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some time before they fought; but, deluded by a false notion of honour, believing their courage would be called in question if they did not fight, they armed themselves with swords and pistols. went, without any malice, in the same coach, to the place where the matter was to be decided; and on the first discharge of the pistols, Sir Chomley was mortally wounded, and died a few days after, lamenting the unhappy occasion, and that none of their friends would be so good as to endeavour to make up the matter before they fought; for it seems there were some days between the challenge and the engagement: nor was Mr. Thornhill less afflicted than his dying friend, for the unfortunate murder which that false notion of honour had incited him to commit on a gentleman in whose defence he would readily have ventured his own life at another time. I have related this the more largely, that gentlemen, reflecting on this unhappy adventure, may, when passionate words are let fall, deliberate a little before they run headlong to their own destruction. It has been observed, that the Romans, the bravest men that ever ruled the world, gave no encouragement to this practice of duelling. They thought there was more honour in passing by an affront, than resenting it; especially in so outrageous a manner. The highest point of honour among them was, the saving the life of a fellow citizen; and among us, no man is thought brave till he has murdered a friend and shall Christians, whose very characteristic is a forgiving benevolent temper, become more savage than heathens, by encouraging these barbarous encounters? The Parliament, it is true, was so sensible of the inhumanity of the practice, that a bill was brought in this sessions (1711) to prevent the infamous practice of duelling; but it was unaccountably dropped; and we have yet no law that sufficiently restrains gentlemen from cutting the throats of their friends and relations! for that absurd notion still prevails, That he is a scoundrel who refuses to be a murderer!

See Memoirs of the Life and Reign of Q. Anne.

IN reading the anecdote, in your last Number, upon "Infidel Wit repelled," I was reminded of a certain minister, who was more busied in the pleasures of the chace than in superinterding the souls of his flock. This gentleman, one day, meeting with little sport, proposed to entertain his companions at the expence of an inoffensive Quaker, whom he had often very rudely ridiculed; and who was then approaching them. Immediately he rode up briskly to him, saying, “Obadiah, have you seen the hare?"- Why, neighbour, hast thou lost him? said the honest Quaker. "Lost him! yes, indeed." Then replied he, If I were the hare, I would run where I am sure thou wouldst never find me.' "Where the D- is that!" said the blustering son of Nimrod. "Why, neighbour,' the other answered, I would run into thy study.'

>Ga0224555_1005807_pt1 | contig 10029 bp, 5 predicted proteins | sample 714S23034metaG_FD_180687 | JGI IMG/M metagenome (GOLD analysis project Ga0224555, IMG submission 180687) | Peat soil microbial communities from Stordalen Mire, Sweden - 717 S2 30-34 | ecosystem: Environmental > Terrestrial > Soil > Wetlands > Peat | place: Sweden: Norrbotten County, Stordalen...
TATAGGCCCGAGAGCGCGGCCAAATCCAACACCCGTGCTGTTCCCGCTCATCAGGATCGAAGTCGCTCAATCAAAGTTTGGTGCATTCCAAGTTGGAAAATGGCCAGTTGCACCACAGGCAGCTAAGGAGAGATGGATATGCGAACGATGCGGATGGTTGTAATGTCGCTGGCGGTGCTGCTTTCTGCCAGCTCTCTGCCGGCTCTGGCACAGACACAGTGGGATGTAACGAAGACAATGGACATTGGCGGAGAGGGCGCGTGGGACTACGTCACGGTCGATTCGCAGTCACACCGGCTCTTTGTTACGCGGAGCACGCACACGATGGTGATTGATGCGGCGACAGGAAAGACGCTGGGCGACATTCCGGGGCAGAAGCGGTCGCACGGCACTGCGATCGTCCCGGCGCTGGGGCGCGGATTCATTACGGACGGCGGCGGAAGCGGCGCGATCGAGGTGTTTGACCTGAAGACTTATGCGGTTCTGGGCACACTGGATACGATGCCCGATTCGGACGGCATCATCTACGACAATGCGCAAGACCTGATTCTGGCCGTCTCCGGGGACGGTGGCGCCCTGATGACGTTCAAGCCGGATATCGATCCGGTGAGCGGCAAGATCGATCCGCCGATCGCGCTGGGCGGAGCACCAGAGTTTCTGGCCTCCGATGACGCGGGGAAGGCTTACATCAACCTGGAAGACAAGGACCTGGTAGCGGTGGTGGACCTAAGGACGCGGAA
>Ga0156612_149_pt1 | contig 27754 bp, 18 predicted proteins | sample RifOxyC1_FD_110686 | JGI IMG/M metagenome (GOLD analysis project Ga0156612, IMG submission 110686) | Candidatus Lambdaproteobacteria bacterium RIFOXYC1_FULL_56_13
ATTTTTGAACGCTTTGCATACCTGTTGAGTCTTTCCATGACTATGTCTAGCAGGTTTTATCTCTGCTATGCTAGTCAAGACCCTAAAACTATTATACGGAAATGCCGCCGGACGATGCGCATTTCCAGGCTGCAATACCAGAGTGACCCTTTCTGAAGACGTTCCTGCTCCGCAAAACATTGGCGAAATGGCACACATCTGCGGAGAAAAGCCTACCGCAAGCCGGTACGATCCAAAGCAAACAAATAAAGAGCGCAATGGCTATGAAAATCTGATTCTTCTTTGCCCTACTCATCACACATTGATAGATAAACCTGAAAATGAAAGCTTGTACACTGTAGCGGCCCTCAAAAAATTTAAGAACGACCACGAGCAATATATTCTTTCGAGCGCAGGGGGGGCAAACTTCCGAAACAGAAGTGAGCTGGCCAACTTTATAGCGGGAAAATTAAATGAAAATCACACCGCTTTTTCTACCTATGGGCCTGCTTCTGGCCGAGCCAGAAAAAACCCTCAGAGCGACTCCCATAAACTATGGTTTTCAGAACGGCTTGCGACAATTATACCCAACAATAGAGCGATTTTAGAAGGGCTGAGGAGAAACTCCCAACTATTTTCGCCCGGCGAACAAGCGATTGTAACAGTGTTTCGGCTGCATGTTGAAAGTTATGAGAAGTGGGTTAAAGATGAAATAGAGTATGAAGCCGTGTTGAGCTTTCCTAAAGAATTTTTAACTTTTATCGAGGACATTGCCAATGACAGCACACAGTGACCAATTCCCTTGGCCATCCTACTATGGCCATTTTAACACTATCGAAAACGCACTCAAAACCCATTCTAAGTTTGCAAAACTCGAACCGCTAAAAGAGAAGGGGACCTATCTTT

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I LEARN, from the church-books, that about nine years have elapsed since he was called by race. had frequently attended the preaching of the gospel; but the solemn providence of a brother's death first seriously alarmed his mind, and made him direct his views to eternal things. He was admitted member of a Christian church, in Banbury, in the year 1797; and since that time he has filled up the stations of a husband, a father, a servant, and a member of a Christian Society, with comfort to him self, satisfaction to others, and honour to the cause of religion. He had a pleasing gift for prayer; and the church will doubtless feel his loss, at their social meetings for this purpose. The affliction which terminated his death was a rapid decline. This fatal disorder, in the course of a few months, reduced a vigorous frame of body to a truly deplorable spectacle; - but while his outward man decayed, his inward man was renewed day by day. He enjoyed an astonishing share of the divine presence; and in him the promise was amply verified, "As thy day is, so shall thy strength be." His conversation, in his last moments, will display the wonderful combination of Christian graces which richly adorned this departed saint.


His resignation was great. had not many months been united with an agreeable pious partner ; he was the parent of an engaging child, about six or seven years old, the fruits of a former marriage; he was in the prime of life, and respected by all who knew him, yet, from the first prospect of death, he never breathed a wish for a longer respite; but left all his affairs in the hands of God. When I first went to see him, I asked him particularly, how his mind was affected respecting his worldly concerns? His reply was, "I am en

abled to leave them all in the hands of the Lord; I have never given myself a moment's uneasiness about them."

His patience was equal to his resignation. Not a murmur escaped from his lips during a long and painful confinement. He was enabled eminently to illustrate the resolu tion of pious Job, “All the days of my appointed time will I wait, till my change come." I saw him in one of the severest attacks of his pains occasioned by wounds made in different parts of his body, thro' long confinement; but while writhing with agony, he was employed in admiring the goodness of God, or praying for divine assistance in his exigency: : -- Lord !" he exclaimed, "fook upon a poor unworthy sinner, and send help from above." Had I then been required by an infidel, to prove the excer lency of Christianity, I could not have done better than to have taken him to the sick chamber of this departing Christian; while should have been induced to exclaim, with holy triumph, "Here is the patience of the saints !"